When you think of the word, “brand,” some very big names come to mind. Nike, McDonalds, Disney, Ford, Microsoft, Coke, just to name a few.
We all have very distinct associations with these brands whether we use the products or services they provide or not. By simply watching TV, being on our cell phones, walking through a supermarket, searching the Internet, or engaging on our social media platforms, we know these brands, what they make, what they stand for, and have a sense of their very essence.
You don’t have to visit Disney World to recognize the Mickey Mouse ears logo or to know that it is the “happiest place on Earth.” You don’t have to drink Coke to know what kind of beverage it is and that it’s “the real thing.” You might drive a foreign model, but you know that Ford stands for American-made and “Ford tough” automotive excellence. You don’t have to wear Nikes in order to recognize the company’s solitary swoosh appearing on everything from shoes to hats, to all manner of clothing.
But, if you dig a bit deeper into those impressions, you realize that the word “brand” is a bit misunderstood. The above examples are really taglines and logos. The true meaning of “brand,” is a business’ identity. It’s not what you make or produce, or even the features or benefits of your products and services. A brand is your WHY and your values; it’s how you define your company in the marketplace and what sets you apart. A brand is the opposite of hype, it is the antithesis of spin. For a brand to be successful it has to be genuine, authentic, and to connect and elicit an emotional response from your target customers.
In the end, of course, that connection leads to higher sales and loyal ambassadors.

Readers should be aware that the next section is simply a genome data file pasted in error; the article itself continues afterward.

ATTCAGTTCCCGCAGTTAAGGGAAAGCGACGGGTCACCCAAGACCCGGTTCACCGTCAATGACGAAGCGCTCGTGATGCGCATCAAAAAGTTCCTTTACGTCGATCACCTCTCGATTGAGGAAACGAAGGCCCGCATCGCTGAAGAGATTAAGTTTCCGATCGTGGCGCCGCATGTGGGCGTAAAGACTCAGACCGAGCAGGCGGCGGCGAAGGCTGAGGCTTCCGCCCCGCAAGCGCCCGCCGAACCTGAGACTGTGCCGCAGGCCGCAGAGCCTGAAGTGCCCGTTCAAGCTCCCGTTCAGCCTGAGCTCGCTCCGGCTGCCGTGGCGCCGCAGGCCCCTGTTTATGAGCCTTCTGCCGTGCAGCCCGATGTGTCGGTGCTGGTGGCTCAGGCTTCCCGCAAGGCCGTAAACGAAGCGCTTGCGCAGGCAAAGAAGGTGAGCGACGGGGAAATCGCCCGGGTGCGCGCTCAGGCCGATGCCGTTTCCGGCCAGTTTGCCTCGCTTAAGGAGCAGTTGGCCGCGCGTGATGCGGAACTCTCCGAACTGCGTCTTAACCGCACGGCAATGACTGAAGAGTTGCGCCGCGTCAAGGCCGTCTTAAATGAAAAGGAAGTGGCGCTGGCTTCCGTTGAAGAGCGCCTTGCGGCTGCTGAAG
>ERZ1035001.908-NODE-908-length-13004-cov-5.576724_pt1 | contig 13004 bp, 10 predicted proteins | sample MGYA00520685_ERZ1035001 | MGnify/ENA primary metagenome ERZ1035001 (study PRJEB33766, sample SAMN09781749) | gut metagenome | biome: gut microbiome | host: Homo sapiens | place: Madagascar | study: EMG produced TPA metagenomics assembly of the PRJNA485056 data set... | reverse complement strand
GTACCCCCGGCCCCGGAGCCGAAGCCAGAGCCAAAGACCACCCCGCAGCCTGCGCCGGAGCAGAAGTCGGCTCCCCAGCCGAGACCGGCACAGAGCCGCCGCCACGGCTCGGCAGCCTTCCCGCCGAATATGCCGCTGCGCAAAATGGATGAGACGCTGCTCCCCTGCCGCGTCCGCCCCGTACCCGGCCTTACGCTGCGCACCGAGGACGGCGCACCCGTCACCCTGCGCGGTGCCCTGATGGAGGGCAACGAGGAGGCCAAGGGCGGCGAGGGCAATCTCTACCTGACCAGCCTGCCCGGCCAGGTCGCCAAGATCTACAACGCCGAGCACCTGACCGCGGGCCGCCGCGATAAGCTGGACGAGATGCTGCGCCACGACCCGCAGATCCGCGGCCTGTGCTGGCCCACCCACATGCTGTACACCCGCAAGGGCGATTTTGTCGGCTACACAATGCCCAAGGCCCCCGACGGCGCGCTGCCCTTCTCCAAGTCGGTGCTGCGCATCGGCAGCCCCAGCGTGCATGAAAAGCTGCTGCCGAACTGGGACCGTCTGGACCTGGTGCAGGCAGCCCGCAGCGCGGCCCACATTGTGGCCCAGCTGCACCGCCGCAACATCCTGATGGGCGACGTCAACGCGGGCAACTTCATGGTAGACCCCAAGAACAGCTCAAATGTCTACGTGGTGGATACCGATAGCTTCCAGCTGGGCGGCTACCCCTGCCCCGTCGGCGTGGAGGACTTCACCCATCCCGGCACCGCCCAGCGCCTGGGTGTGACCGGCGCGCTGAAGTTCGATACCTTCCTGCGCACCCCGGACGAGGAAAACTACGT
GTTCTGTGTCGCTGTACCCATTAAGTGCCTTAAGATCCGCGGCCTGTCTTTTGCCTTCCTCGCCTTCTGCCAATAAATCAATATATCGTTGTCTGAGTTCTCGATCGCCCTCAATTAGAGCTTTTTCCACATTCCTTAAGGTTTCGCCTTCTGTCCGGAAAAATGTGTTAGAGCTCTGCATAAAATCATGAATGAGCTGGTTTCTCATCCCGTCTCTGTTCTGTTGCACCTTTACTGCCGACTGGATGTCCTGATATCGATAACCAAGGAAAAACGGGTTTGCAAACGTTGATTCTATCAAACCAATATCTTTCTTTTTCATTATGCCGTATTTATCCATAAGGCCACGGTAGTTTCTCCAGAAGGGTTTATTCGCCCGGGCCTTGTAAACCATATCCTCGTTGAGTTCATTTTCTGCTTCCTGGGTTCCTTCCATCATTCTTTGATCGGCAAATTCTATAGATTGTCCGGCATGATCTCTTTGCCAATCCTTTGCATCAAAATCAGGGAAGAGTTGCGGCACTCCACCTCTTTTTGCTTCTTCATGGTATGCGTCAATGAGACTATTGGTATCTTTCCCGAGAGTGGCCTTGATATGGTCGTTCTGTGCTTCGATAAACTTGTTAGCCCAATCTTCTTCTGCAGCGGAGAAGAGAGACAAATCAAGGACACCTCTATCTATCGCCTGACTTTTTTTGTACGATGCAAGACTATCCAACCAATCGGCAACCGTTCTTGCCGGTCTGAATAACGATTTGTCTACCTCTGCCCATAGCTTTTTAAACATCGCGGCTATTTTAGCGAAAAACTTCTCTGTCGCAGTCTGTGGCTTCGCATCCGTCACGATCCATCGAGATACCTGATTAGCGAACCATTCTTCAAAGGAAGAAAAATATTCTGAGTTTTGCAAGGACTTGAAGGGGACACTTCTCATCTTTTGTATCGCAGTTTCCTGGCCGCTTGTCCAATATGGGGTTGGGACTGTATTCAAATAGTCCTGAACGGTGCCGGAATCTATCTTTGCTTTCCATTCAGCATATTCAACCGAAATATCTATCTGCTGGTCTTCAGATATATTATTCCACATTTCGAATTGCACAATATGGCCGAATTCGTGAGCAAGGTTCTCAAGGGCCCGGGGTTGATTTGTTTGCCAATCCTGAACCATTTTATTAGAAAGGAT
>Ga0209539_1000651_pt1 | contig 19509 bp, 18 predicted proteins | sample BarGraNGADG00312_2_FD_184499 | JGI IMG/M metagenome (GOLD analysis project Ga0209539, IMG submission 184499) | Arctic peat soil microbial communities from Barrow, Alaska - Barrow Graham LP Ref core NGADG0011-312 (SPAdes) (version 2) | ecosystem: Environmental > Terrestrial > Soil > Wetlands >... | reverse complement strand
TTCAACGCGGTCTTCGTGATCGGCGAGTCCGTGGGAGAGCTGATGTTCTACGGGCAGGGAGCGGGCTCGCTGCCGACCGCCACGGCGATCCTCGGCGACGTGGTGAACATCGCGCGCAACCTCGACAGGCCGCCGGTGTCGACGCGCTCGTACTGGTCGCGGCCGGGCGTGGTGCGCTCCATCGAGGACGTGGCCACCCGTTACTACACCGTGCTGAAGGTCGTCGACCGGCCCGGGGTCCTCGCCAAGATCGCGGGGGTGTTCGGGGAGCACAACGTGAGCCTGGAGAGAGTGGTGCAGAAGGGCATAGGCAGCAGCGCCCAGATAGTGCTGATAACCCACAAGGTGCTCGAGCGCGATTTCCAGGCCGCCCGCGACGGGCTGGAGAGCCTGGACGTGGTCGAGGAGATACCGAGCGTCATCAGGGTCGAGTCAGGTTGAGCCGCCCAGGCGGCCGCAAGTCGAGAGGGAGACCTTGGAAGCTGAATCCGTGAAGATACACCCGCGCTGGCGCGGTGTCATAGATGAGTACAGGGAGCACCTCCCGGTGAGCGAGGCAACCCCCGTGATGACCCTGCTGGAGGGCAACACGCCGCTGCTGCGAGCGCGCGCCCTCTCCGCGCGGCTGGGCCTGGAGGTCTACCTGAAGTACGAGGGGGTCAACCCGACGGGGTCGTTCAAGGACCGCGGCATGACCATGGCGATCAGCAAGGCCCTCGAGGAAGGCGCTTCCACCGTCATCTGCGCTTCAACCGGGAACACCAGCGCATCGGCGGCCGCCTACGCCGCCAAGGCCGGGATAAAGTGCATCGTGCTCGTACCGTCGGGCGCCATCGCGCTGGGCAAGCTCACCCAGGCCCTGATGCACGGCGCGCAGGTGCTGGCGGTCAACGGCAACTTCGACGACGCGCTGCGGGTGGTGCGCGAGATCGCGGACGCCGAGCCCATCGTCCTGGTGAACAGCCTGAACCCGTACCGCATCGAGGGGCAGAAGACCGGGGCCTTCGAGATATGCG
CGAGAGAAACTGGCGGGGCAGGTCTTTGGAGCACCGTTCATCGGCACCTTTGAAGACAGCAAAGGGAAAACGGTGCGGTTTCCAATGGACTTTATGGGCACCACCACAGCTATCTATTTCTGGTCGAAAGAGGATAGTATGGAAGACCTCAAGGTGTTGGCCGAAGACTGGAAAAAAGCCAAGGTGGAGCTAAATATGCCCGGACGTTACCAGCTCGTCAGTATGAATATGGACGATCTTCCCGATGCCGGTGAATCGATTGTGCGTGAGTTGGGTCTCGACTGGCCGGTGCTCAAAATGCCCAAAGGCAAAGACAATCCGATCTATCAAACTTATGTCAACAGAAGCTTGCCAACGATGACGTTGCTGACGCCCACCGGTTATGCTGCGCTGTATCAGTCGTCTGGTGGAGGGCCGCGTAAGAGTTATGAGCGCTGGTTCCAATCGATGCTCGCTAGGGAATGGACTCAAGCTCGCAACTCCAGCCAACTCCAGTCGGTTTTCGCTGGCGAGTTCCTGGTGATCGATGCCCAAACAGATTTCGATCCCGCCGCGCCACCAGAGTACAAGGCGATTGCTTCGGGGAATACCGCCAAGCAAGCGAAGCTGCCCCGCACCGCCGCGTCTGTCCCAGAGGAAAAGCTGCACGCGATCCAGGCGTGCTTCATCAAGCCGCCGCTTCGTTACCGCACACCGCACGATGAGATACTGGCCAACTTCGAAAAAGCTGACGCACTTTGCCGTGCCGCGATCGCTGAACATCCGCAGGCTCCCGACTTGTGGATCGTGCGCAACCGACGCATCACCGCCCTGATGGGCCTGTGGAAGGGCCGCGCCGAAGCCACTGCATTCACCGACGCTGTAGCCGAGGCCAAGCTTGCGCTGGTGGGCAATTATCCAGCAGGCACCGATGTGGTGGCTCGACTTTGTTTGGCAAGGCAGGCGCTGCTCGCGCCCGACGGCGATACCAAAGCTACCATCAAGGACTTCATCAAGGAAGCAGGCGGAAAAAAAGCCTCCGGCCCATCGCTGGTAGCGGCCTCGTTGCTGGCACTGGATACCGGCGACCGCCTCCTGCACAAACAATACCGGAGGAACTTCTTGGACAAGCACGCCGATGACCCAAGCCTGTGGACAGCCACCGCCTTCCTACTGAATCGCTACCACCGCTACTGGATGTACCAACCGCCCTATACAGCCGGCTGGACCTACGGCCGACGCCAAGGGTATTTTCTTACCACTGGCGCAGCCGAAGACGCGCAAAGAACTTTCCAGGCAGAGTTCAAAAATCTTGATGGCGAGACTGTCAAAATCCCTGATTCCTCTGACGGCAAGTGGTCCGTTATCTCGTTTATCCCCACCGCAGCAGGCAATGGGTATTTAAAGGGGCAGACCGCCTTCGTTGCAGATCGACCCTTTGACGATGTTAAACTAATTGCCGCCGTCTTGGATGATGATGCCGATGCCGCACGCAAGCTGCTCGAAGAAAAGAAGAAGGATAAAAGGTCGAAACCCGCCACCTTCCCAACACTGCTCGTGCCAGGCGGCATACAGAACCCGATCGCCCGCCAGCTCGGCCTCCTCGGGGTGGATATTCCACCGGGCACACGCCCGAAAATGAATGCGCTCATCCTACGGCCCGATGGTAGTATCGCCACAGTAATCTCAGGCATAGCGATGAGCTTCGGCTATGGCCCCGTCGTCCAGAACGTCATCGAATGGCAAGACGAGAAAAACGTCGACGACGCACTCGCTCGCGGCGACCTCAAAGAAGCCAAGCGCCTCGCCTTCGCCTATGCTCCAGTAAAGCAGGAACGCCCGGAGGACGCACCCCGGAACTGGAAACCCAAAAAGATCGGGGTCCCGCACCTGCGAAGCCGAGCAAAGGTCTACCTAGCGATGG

When we do brand essence workshops with our clients we always start the process by asking the stakeholders to think of their brand as a person. What does that person care about? What issues and challenges do they face every day? This humanizing of your brand is what will enable you to drill down to its heart and from there all things become oh, so much easier!
The next question we ask is, “what is your why?” It is usually quite easy to answer the “what” and the “how” of what your company does; the why is often times a different matter.
Up next is the powerful exercise that asks: what does your brand value? By answering this question, and then weaving the answer throughout all of your marketing and communication strategies, you create long-term relationships with like-minded people. And, like-minded people quickly become life-long champions of your brand.
I have interviewed a great many people on the Integrate & Ignite podcast that have given my listeners and me what amounts to master’s classes on building a brand. To cite just a few that I highly recommend:
Episode 39: Nicole DeBoom, founder of the national women’s apparel brand, Skirt Sports
Episode 169: Tony Drockton of the American luxury brand, Hammitt
Episode 202: “The Romance of a Brand” with Ryan Martin of W.H. Ranch Dungarees
I hope you will learn as much as I did from these creative and inspiring people!